President Obama’s comments regarding Britain’s decision to hold a referendum on its continued membership of the European Union have caused annoyance over here, particularly his stated opinion that, because of American sacrifices, he has a stake in the issue.
Of course, America’s military involvement, together with the unstoppable might of the American mass production machine, certainly had a powerful effect but Britain had already been fighting two of its ‘partners’ in Europe, Germany and Italy, for two years before the strong isolationist voice in the USA was silenced. The change of heart was occasioned, not by events in Europe, but in the Pacific. Then, as now, America’s intervention was driven primarily by self-interest.
The Battle of Britain had come and gone by this time. The Royal Air Force, although outnumbered three to one, had secured control of the skies above southern England, thereby frustrating Hitler’s plans to invade Britain. In any case, can anyone seriously believe that the Wehrmacht would have been allowed to march triumphantly into London, as it did in Paris? No ruddy chance. I lived through World War 2 and used to shelter under the stairs with my mother as the Luftwaffe bombed an armaments factory half a mile from where I lived. I’m just old enough to remember the mood of the nation quite well.
And where does Mr Obama’s idea that Europe is united come from? Even Britain itself is not united. We have strong Welsh and Scottish claims to independence. The British and the French really do dislike each other. Striking French lorry drivers think nothing of blocking channel ports and, as I predicted at the time of the last referendum, regarding what was then the ‘Common Market’, when the chips are down countries will scurry into their own back yard to look after their own interests.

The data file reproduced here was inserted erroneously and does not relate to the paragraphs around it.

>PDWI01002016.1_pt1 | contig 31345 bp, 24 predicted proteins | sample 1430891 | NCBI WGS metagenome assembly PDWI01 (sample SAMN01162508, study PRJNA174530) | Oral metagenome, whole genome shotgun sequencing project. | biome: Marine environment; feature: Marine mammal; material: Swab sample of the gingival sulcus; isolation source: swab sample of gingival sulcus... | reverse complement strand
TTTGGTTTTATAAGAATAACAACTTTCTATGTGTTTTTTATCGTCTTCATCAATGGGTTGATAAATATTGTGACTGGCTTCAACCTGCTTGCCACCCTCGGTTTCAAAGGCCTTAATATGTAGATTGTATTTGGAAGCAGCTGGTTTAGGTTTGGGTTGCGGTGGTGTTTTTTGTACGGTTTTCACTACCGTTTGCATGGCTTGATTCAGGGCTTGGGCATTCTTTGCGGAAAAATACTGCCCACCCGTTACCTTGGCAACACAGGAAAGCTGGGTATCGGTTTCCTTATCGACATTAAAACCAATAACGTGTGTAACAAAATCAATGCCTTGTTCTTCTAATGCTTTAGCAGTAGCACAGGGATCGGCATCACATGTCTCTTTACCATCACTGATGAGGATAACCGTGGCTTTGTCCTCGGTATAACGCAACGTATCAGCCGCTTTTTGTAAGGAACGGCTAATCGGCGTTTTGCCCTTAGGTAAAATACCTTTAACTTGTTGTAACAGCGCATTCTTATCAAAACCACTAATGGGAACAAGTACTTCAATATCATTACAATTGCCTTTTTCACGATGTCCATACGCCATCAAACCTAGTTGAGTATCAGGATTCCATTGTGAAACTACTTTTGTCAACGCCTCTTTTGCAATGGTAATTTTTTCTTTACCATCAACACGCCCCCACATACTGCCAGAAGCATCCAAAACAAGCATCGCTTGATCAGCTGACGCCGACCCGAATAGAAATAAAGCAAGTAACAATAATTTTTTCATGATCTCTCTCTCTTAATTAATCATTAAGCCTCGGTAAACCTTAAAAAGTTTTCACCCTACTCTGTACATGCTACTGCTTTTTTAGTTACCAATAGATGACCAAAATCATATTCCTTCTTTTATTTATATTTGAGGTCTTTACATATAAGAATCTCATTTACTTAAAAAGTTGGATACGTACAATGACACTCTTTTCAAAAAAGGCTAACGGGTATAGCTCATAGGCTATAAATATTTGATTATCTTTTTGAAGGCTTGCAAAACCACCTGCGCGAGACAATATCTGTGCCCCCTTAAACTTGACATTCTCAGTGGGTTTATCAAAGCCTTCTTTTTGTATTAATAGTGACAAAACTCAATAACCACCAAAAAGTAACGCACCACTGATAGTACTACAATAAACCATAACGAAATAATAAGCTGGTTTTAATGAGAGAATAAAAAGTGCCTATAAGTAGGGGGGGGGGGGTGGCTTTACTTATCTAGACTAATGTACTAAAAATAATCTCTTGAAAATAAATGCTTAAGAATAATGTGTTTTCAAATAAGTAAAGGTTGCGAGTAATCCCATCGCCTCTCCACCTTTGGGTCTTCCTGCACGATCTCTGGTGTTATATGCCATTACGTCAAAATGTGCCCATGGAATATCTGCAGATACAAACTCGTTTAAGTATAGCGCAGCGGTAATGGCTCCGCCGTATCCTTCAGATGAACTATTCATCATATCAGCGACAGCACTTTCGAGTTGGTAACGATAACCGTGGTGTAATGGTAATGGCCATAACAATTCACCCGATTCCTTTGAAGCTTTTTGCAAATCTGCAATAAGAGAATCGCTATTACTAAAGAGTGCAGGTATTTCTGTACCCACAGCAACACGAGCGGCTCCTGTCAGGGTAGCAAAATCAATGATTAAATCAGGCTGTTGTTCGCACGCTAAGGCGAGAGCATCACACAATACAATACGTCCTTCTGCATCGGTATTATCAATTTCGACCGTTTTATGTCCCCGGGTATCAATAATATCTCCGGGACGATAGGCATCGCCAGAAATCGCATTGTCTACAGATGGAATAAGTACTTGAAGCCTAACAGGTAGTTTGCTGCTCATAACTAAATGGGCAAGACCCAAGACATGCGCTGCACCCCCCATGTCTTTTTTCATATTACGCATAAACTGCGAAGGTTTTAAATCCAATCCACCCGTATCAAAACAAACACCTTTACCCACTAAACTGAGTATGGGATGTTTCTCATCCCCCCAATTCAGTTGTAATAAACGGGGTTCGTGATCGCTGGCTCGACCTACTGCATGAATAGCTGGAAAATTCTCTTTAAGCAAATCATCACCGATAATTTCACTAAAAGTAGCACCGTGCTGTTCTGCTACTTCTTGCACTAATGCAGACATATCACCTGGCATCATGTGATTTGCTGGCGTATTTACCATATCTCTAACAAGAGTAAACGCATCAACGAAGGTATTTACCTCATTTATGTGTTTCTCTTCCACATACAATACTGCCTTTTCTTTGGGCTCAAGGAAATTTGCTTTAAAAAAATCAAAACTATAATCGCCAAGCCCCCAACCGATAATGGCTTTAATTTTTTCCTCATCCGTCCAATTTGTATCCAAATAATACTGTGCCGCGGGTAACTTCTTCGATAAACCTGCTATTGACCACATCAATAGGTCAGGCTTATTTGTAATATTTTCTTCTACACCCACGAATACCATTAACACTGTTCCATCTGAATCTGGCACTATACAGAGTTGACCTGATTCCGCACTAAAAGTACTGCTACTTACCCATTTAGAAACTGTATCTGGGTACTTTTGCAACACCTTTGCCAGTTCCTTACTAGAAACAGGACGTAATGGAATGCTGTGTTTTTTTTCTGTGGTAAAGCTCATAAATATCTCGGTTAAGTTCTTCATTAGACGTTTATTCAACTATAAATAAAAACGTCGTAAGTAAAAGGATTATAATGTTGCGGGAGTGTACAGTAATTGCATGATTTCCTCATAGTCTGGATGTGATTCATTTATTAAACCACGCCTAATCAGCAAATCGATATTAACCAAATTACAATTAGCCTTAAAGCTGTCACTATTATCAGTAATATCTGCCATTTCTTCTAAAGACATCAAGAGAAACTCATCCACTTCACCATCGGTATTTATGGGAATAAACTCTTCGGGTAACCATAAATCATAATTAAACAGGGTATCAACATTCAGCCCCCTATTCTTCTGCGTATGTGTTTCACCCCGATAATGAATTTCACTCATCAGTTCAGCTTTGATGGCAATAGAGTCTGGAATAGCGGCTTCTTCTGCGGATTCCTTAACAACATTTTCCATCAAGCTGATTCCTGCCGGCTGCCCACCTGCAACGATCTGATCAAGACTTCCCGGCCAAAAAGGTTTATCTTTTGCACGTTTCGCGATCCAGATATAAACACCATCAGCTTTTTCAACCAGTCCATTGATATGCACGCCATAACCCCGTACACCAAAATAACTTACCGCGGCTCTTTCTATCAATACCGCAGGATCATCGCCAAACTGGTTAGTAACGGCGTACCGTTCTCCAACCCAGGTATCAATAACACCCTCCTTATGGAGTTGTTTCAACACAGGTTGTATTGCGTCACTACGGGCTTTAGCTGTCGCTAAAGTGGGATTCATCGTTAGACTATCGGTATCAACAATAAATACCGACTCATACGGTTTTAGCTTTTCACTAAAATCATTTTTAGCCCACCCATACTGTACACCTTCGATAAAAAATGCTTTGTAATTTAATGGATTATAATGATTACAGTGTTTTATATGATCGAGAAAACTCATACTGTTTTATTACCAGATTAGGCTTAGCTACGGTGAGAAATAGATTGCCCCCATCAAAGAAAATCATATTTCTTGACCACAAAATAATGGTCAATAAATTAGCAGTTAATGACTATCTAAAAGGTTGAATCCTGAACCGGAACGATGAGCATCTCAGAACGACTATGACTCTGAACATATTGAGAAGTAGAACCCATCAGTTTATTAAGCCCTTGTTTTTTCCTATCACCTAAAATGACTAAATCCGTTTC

The biggest cause of annoyance here is the sheer hypocrisy of Mr Obama’s statement. Would the USA sacrifice an ounce of sovereignty to Mexico or Canada? Not an exact comparison, I admit, but its essence remains.
In case anyone is interested, these were the reasons I voted against membership of the Common Market in 1975:
Each interested country had its problems. Join them together and you just get a bigger problem.
Britain had failed to invest in research and development.
Britain had overmanned and inefficient companies.
Britain had over-powerful unions (Jim Callaghan’s government governed by consent of the unions).
Britain had a closed-door, elitist management style that alienated the workforce.
Britain was resting on its laurels in the belief that ‘British is best’ (which it had been, at one time).
Britain suffered from class-distinction, as it still does. There is a stratum at the top of society that believes it has a divine right to live in clover and that the rest of us must ensure we’re sober and alert enough each morning to keep it there.
All these problems began in Britain and have to be tackled in Britain. None of them can be solved by joining with others in an artificial attempt to create a super state. Such integration has to occur organically.
The strangest aspect of Mr Obama’s comments involve his advice that Britain should not ‘withdraw from the world’. Britain founded a vast Empire that, despite its occasional excesses, was the greatest force for good the world has ever seen. Judging Britain’s continued influence purely on its economic and military power misses the point.
We must get out of Europe and the sooner the better. Then all those Euro-MP’s will be forced to do something useful to us all, not merely themselves.